An intervention to improve medication adherence in people with heart disease (text4heartii): Randomized controlled trial

Ralph Maddison, Yannan Jiang, Ralph Stewart, Tony Scott, Andrew Kerr, Robyn Whittaker, Jocelyn Benatar, Anna Rolleston, Paul Estabrooks, Leila Dale

Research output: Contribution to journalArticlepeer-review

15 Scopus citations


Background: Mobile health technologies have the potential to improve the reach and delivery of interventions for promoting long-term secondary prevention of coronary heart disease. Objective: This study aims to determine the effectiveness of an SMS text messaging intervention (Text4HeartII) for improving adherence to medication and lifestyle changes over and above usual care in people with coronary heart disease at 24 and 52 weeks. Methods: A two-arm, parallel, randomized controlled trial was conducted in New Zealand. Participants with a recent acute coronary syndrome were randomized to receive usual cardiac services alone (control, n=153) or a 24-week SMS text message program for supporting self-management plus usual cardiac services (n=153). The primary outcome was adherence to medication at 24 weeks, defined as a medication possession ratio of 80% or more for aspirin, statin, and antihypertensive therapy. Secondary outcomes included medication possession ratio at 52 weeks, self-reported medication adherence, adherence to healthy lifestyle behaviors, and health-related quality of life at 24 and 52 weeks. Results: Participants were predominantly male (113/306, 80.3%) and European New Zealanders (210/306, 68.6%), with a mean age of 61 years (SD 11 years). Groups were comparable at baseline. National hospitalization and pharmacy dispensing records were available for all participants; 92% (282/306, 92.1%) of participants completed a 24-week questionnaire and 95.1% (291/306) of participants completed a 52-week questionnaire. Adherence with 3 medication classes were lower in the intervention group than in the control group (87/153, 56.8% vs 105/153, 68.6%, odds ratio 0.60, 95% CI 0.38-0.96; P=.03) and 52 weeks (104/153, 67.9% vs 83/153, 54.2%; odds ratio 0.56, 95% CI 0.35-0.89; P=.01). Self-reported medication adherence scores showed the same trend at 52 weeks (mean difference 0.3; 95% CI 0.01-0.59; P=.04). Moreover, self-reported adherence to health-related behaviors was similar between groups. Conclusions: Text4HeartII did not improve dispensed medication or adherence to a favorable lifestyle over and above usual care. This finding contrasts with previous studies and highlights that the benefits of text interventions may depend on the context in which they are used.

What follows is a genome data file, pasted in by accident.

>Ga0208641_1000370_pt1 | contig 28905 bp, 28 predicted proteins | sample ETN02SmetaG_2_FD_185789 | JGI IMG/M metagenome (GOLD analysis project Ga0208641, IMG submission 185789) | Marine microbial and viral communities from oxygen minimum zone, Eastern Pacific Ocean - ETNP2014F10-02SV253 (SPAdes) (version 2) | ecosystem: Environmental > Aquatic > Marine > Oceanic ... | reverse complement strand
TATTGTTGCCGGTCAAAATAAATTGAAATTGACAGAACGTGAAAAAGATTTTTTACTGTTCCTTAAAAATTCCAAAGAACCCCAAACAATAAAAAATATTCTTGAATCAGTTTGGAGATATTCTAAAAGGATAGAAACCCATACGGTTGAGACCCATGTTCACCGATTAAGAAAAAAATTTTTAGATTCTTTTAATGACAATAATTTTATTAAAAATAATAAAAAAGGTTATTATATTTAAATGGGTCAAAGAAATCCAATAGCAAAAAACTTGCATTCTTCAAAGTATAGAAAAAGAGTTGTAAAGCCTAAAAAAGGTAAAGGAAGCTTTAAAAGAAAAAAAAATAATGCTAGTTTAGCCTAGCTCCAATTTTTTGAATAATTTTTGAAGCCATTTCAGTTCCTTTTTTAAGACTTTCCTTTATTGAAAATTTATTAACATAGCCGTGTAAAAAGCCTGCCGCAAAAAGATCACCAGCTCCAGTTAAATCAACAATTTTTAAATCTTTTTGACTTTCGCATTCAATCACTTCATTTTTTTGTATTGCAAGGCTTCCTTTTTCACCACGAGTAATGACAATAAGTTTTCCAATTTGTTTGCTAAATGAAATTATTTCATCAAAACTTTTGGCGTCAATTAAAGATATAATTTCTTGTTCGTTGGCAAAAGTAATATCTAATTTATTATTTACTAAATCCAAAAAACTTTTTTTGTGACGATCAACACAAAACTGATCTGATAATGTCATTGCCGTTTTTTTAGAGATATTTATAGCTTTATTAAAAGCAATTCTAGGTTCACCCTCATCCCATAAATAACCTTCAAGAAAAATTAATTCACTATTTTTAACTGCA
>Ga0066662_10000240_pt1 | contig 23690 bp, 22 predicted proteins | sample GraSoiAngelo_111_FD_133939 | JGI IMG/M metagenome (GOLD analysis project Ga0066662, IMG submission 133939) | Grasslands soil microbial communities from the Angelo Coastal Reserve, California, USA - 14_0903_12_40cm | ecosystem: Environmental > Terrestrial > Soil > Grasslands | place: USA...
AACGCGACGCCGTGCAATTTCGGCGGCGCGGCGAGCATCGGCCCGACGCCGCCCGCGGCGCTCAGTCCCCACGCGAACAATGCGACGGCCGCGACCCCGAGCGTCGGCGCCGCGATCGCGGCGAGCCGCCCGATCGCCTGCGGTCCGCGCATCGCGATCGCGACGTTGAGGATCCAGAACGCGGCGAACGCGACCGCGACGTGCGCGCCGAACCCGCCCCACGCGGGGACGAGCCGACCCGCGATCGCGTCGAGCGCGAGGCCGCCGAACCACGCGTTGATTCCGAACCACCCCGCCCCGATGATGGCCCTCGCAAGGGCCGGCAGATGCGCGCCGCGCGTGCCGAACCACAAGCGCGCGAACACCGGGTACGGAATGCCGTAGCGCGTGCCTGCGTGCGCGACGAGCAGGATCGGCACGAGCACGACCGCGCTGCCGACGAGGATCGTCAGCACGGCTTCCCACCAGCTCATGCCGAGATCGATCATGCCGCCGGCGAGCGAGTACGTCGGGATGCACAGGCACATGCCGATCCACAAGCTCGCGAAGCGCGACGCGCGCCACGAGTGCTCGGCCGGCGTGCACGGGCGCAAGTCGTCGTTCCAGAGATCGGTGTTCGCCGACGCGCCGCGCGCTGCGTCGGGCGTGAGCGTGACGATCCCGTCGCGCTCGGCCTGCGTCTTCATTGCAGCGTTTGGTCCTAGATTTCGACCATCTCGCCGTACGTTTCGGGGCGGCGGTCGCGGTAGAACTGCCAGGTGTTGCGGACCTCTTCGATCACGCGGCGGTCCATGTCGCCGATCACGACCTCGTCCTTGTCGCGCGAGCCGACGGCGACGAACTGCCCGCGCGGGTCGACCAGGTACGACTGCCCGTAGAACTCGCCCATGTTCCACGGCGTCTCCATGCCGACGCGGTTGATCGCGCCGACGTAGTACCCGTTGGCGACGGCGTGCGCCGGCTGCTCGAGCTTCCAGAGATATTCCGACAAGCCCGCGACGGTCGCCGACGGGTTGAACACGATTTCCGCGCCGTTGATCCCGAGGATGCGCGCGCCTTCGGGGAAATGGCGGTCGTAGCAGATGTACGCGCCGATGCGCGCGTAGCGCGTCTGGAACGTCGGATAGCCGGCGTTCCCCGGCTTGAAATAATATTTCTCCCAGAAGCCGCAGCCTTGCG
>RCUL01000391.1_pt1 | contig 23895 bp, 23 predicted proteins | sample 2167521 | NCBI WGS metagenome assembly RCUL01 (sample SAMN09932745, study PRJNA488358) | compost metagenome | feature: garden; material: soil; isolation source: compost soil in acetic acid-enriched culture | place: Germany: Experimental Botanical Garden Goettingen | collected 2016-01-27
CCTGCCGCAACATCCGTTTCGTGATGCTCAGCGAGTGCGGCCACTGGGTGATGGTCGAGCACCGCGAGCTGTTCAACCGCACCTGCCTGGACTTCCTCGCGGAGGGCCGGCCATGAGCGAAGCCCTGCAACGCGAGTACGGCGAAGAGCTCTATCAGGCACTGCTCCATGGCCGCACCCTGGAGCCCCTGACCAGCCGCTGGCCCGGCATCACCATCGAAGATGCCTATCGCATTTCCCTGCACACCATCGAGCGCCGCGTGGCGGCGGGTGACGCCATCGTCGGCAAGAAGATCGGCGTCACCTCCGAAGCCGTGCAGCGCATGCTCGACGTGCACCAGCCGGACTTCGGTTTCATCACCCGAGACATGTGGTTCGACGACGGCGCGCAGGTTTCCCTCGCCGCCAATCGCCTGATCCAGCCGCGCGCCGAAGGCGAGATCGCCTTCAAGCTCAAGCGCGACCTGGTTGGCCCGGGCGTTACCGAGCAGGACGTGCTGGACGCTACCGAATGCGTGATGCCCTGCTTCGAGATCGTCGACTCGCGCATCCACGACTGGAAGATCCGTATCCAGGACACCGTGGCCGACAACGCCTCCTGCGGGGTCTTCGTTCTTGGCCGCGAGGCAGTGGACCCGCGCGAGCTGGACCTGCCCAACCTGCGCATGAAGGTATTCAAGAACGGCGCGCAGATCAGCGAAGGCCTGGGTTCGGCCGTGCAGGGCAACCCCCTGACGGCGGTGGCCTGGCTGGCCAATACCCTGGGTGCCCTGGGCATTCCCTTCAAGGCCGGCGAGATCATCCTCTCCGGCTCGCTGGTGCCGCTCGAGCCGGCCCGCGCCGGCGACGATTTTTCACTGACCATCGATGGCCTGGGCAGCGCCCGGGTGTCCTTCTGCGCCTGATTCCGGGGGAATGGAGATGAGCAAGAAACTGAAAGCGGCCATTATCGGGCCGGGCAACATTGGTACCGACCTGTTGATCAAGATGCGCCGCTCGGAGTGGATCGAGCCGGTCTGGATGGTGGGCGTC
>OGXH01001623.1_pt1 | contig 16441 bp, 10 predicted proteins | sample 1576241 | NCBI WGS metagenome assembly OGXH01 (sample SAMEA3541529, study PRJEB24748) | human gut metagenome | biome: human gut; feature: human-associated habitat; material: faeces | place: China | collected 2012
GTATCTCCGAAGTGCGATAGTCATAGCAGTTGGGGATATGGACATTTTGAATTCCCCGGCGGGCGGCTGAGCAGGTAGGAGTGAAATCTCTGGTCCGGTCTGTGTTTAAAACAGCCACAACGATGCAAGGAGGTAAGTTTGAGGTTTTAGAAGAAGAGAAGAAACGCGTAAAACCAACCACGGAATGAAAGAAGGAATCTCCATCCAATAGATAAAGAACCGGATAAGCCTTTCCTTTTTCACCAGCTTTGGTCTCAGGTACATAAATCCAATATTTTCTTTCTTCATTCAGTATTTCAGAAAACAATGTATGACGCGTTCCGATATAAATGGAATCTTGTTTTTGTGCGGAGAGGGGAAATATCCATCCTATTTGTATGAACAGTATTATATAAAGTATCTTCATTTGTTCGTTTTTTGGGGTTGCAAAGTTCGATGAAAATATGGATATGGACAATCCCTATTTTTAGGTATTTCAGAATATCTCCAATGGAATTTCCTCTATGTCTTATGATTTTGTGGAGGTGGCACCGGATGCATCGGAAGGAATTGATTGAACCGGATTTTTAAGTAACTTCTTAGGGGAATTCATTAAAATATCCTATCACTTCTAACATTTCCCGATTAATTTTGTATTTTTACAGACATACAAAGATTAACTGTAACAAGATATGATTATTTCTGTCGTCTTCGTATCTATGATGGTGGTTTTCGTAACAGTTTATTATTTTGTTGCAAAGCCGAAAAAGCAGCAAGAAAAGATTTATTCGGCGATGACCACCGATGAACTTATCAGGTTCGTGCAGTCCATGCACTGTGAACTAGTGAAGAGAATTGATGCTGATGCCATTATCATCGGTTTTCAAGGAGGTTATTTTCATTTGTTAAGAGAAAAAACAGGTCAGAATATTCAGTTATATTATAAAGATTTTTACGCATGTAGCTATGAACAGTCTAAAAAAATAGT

Original languageEnglish (US)
Article numbere24952
JournalJMIR mHealth and uHealth
Issue number6
StatePublished - Jun 2021


  • Cardiovascular disease
  • Risk factors
  • Self-management
  • Text messaging

ASJC Scopus subject areas

  • Health Informatics


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